In the next few chapters we will cover a large chunk of material. Much of it may not make immediate sense to you. You will find that as you continue on in later chapters the material covered in these chapters will begin to make more sense. For this reason you should not skip over this chapter even if it doesn't all sink in at once. Later, you can refer back to these chapters to help you fully grasp the concepts. This lesson covers the following subjects:
Constants are the method by which you can assign a name to a value that you will use throughout your source code. There are two main reasons you would use a constant. The first reason is that it makes it easier to read your code. For example, the internal unit used within DCAL and DataCAD is 1/32 of an inch. If you wish to convert a value to inches you would need to multiply it by 32. If you want to convert it to feet it needs to be multiplied by 384. It is a common practice in DCAL to name constants in your code to correspond to these values. This way when you are reading your code it is more obvious why a value is being multiplied.
Here is a sample of some code:
CONST ! here is the Constants section
tofeet = 384.0;
toinches = 32.0;
x := 3.0 * tofeet;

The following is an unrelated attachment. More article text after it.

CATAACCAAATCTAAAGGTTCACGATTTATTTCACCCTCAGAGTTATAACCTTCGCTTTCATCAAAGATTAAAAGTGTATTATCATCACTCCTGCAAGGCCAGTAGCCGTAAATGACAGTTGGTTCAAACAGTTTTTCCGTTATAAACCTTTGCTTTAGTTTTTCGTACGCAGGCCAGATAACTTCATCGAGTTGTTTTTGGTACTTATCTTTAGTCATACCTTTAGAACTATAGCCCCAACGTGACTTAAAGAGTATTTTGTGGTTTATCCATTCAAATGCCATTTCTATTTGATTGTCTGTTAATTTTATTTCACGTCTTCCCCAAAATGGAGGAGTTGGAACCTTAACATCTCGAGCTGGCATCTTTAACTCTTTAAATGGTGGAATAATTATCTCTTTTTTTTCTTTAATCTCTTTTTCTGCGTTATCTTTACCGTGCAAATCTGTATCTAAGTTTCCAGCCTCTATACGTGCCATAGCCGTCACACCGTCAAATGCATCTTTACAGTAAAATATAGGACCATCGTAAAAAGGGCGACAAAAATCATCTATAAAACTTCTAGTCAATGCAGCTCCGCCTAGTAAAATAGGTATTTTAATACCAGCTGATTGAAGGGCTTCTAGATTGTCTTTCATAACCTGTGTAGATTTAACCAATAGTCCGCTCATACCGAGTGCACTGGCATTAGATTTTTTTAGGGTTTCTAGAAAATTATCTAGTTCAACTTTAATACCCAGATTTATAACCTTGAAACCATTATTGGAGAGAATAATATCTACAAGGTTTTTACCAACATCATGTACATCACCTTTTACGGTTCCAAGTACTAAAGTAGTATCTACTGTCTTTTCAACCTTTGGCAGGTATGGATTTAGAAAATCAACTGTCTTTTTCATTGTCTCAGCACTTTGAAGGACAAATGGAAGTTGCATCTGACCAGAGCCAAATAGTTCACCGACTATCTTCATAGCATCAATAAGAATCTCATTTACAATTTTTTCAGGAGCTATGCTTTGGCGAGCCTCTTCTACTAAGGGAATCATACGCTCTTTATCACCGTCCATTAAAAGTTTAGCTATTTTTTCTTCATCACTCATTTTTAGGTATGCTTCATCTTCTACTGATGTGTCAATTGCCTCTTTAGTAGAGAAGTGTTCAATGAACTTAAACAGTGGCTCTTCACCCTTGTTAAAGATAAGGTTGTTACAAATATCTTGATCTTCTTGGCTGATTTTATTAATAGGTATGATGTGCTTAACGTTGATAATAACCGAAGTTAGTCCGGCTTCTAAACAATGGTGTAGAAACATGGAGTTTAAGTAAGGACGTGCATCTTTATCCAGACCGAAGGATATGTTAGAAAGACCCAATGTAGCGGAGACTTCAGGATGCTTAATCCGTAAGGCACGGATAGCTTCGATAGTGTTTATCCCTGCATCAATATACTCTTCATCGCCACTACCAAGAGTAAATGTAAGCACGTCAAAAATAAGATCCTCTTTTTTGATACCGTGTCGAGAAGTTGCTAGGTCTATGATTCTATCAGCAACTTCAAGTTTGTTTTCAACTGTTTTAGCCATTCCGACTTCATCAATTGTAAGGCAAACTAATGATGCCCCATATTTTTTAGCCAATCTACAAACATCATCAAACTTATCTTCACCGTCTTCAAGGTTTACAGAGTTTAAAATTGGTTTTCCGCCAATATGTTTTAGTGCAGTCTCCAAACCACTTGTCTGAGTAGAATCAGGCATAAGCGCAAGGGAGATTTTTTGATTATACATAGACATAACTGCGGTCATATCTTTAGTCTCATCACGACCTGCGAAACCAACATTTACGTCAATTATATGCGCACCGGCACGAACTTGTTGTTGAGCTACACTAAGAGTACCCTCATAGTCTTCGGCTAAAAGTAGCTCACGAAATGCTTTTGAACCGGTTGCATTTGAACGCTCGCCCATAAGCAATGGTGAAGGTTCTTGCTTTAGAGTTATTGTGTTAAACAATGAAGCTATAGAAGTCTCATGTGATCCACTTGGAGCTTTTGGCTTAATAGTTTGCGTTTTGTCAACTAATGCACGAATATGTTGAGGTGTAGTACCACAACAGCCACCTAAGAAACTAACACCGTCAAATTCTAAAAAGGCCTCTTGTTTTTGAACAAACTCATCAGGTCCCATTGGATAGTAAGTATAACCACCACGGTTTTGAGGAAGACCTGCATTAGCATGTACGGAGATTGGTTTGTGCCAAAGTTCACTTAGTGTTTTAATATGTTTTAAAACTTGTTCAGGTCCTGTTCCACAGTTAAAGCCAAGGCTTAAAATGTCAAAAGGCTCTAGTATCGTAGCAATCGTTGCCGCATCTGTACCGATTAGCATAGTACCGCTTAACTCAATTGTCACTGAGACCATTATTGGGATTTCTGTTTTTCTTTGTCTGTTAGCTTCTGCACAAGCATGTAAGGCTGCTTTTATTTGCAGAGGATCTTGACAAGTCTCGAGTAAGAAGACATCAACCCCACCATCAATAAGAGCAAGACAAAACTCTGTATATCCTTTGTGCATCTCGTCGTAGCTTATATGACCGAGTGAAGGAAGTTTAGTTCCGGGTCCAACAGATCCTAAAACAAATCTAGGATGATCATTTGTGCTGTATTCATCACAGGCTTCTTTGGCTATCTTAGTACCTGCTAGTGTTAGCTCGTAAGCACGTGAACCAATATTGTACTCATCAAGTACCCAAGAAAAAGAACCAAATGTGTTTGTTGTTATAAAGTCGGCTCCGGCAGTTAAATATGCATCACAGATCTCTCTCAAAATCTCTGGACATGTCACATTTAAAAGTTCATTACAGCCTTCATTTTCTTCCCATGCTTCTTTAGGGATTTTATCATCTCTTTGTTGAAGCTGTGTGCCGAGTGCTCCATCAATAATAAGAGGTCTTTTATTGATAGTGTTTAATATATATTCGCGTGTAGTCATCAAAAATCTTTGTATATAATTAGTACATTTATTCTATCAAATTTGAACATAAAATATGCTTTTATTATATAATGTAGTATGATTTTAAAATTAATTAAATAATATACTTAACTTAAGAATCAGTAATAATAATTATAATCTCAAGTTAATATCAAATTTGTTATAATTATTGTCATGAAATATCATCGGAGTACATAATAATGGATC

x := 3.0 * 384.0;
Each of the lines in this partial listing mean the same thing. You can use either method but the line that relies on the constant 'tofeet' is easier to read and determine why you are multiplying the value.
The other reason to use a constant would be to represent a value that will be used in many places in the code and may need to be changed later. For example lets say you write a macro that draws circles. You want to limit it so that it only draws 3 circles. You could declare a constant called maxCircles and set it to 3. Anywhere in your program that you need to check the number of circles it should draw it would use the constant maxCircles instead of the number 3. This isn't that big a deal until you later decide to up the number of circles you can draw to 5. If you had used the number 3 in your code you would need to hunt down every place the number 3 appears and change it to a 5. If you use the constant you can simply change the constant declaration to equal 5 and recompile the program.
In the example above notice the CONST keyword is used to indicate to the compiler that you are about to declare some constants. Remember from the previous lesson that a keyword is reserved to indicate a specific thing to the compiler. After we tell the compiler we are declaring constants we then list each constant in the following format:
constant name = value;
The key here is that unlike in a statement (as you will soon see) constants use the simple equal sign and not the assignment operator. Be sure to end each declaration with a semi-colon. Constant values may only be integers or reals.
You can declare your own constants for any reason you like. DCAL also has many predefined constants that you do not need to declare and may use in your code. Examples of predefined constants are pi and ltype_solid. Pi is the constant to represent the mathematical pi (3.141592654) and ltype_solid is the constant value that is used when you are in need of the solid line type. There are many more predefined constants in the DCAL manual.